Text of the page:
598 This is a mere shot: the original has “Baítharán.”

599 Arab. “Mayzah” = the large hall with a central fountain for ablution attached to every great Mosque.

600 In the text “Shashmah,” from Pers. “Chashmah” a fountain; applied in Egypt to the small privies with slab and hole; vol. i. 221.

601 [In Ar. “Unsak,” an expression principally used when drinking to one’s health, in which sense it occurs, for instance, in the Bresl. ed. of The Nights, i. 395, 7.-ST.]

602 Arab. “Mutáti bi zahri-h”: our ancestors’ expression was not polite, but expressive and picturesque.

The Eight Hundred and Thirty-ninth Night,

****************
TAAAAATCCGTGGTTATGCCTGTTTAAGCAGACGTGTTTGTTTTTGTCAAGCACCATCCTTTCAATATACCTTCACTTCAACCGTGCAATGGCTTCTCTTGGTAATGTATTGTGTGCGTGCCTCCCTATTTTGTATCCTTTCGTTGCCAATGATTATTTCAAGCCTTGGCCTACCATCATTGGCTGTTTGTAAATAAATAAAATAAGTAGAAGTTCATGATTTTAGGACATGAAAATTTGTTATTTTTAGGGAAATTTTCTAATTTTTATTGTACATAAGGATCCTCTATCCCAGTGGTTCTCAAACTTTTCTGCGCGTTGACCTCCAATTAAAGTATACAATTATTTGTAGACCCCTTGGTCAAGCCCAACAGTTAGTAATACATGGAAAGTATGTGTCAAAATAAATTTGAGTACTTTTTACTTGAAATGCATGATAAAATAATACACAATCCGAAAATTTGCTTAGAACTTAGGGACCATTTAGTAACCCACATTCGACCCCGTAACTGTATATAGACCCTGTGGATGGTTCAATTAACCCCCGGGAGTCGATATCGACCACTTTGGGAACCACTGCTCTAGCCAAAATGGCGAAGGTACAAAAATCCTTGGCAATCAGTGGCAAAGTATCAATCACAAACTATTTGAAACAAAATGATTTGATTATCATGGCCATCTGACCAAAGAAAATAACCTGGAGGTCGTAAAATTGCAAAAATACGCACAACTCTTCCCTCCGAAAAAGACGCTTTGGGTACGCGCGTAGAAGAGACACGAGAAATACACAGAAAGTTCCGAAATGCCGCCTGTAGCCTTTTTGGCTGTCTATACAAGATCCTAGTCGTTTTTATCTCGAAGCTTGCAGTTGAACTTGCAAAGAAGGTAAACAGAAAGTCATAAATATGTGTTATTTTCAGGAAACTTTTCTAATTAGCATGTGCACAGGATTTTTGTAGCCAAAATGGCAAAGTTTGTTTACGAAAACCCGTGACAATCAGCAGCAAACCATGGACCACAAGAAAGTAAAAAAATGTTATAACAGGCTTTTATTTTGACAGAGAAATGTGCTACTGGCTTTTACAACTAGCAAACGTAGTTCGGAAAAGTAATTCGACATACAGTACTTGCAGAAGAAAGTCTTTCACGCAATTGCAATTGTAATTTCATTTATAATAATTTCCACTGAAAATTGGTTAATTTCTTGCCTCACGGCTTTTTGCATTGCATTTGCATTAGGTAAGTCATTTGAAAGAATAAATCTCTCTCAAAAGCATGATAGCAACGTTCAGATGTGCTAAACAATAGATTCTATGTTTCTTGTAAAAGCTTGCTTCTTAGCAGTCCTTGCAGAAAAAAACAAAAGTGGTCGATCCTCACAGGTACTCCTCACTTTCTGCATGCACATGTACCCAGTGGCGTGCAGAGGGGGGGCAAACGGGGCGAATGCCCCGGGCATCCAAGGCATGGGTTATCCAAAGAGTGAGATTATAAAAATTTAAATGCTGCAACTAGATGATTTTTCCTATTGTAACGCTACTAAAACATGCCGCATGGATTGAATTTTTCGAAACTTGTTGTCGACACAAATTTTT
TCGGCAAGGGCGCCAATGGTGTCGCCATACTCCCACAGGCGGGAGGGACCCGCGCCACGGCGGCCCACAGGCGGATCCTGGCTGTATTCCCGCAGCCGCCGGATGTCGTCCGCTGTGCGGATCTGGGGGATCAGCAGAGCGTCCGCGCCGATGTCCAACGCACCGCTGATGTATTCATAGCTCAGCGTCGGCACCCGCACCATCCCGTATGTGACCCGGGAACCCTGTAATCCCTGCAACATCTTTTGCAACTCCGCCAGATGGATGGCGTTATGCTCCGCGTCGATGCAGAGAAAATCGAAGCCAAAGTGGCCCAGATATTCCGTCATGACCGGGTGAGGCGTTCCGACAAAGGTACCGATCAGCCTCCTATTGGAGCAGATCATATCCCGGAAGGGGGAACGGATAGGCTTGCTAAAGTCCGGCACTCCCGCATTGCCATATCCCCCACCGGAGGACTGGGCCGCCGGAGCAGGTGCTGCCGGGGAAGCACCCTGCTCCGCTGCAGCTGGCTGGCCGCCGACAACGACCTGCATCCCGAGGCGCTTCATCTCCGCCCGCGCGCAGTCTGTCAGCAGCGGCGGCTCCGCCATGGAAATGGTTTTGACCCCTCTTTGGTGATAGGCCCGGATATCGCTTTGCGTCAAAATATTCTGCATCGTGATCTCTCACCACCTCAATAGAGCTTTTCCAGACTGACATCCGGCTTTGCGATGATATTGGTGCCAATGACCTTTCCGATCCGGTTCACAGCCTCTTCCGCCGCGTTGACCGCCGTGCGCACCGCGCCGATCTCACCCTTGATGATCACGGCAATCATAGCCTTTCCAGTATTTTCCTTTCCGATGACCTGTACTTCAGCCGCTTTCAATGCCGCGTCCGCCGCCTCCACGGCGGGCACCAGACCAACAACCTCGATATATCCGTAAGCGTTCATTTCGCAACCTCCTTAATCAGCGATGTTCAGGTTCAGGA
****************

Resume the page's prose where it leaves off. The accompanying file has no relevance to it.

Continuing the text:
Dunyazad said to her, “Allah upon thee, O my sister, an thou be other than sleepy, finish for us thy tale that we may cut short the watching of this our latter night!” She replied, “With love and good will!” It hath reached me, O auspicious King, the director, the right-guiding, lord of the rede which is benefiting and of deeds fair-seeming and worthy celebrating, that the Cairene Lack-tact kept bespeaking that sorely distressed man and following him as he fled, crying out to him and saying, “Away from me, am I not this moment about to skite or am I at a feast?” till at last the excess of weight in his arse-gut caused him to let fly in his bag-trousers and bewray all his behind. And during this time none came out of the jakes, so the unhappy sat in his unease and all the folk seeing him conskite himself fell to laughing at him as he sat there, and the Lack-tact of Cairo continued offering him the posy, saying, “Thy favour!” and the other continned shouting his loudest, “Am I at skite or at a feast?” Thereupon the Lack-tact of Damascus turned to his rival and cried, “The Fátihah603 is in thy books, O Chief Joker of Cairo. By Allah (and the Almighty grant thee length of life!) thou hast excelled me in everything, and they truly say that none can surpass or overcome the Cairene and men have agreed to declare that the Syrian winneth his wish and gaineth only blame, while the Egyptian winneth not his wish and gaineth thanks and praise.” And amongst other things it happened604 that a Cairene went to borrow a donkey from another man, a Damascene, wishing to ride it to a wedding, and when he met his friend he saluted him and said, “Ho Such-an-one, lend me thine ass for such a purpose.” Now when the owner of the animal heard these words he smote hand upon hand and cried, “O worshipper of Allah,605 a little while ere thou camest to me, a man urgently asked it of me and took it on loan: haddest thou been somewhat earlier I would have lent it to thee. Verily I am put to shame by thee as thou goest from me without thy need.” The Egyptian said in his mind, “By Allah, this one speaketh sooth, and had the donkey been in his house assuredly he would have lent it to me.” But the owner of the animal said to himself, “Certainly Such-an-one begged it of me, but the rest is a lie, for the beast is shut up in the stable.” However the Syrian who owned the beast went to his gossip, the man who had begged a loan of it, and entering the house salam’d to him and said, “Give me the donkey, O Such-an-one;"— And Shahrazad was surprised by the dawn of day and fell silent and ceased to say her permitted say. Then quoth her sister Dunyazad, “How sweet is thy story, O sister mine, and how enjoy able and delectable!” Quoth she, “And where is this compared with that I would relate to you on the coming night an the Sovran suffer me to survive?” Now when it was the next night and that was